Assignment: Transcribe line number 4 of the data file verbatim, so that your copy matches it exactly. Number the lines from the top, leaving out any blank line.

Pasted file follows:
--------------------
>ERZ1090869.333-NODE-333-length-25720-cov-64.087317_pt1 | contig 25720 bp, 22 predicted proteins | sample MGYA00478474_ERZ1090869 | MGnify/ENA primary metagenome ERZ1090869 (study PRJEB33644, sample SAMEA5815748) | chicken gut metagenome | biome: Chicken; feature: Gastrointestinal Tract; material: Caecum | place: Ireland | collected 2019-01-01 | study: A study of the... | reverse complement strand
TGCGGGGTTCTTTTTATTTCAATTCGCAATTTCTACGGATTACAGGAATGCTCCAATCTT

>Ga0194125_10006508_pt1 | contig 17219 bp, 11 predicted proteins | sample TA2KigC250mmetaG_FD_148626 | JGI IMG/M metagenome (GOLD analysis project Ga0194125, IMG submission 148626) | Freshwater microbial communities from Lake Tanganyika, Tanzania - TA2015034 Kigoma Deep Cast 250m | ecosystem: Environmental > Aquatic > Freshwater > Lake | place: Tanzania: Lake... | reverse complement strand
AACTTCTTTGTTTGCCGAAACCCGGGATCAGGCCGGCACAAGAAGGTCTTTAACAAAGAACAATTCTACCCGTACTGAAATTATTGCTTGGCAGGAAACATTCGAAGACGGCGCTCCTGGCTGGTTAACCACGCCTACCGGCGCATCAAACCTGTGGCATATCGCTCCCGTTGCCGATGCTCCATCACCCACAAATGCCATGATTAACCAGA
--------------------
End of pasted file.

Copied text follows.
AACTTCTTTGTTTGCCGAAACCCGGGATCAGGCCGGCACAAGAAGGTCTTTAACAAAGAACAATTCTACCCGTACTGAAATTATTGCTTGGCAGGAAACATTCGAAGACGGCGCTCCTGGCTGGTTAACCACGCCTACCGGCGCATCAAACCTGTGGCATATCGCTCCCGTTGCCGATGCTCCATCACCCACAAATGCCATGATTAACCAGA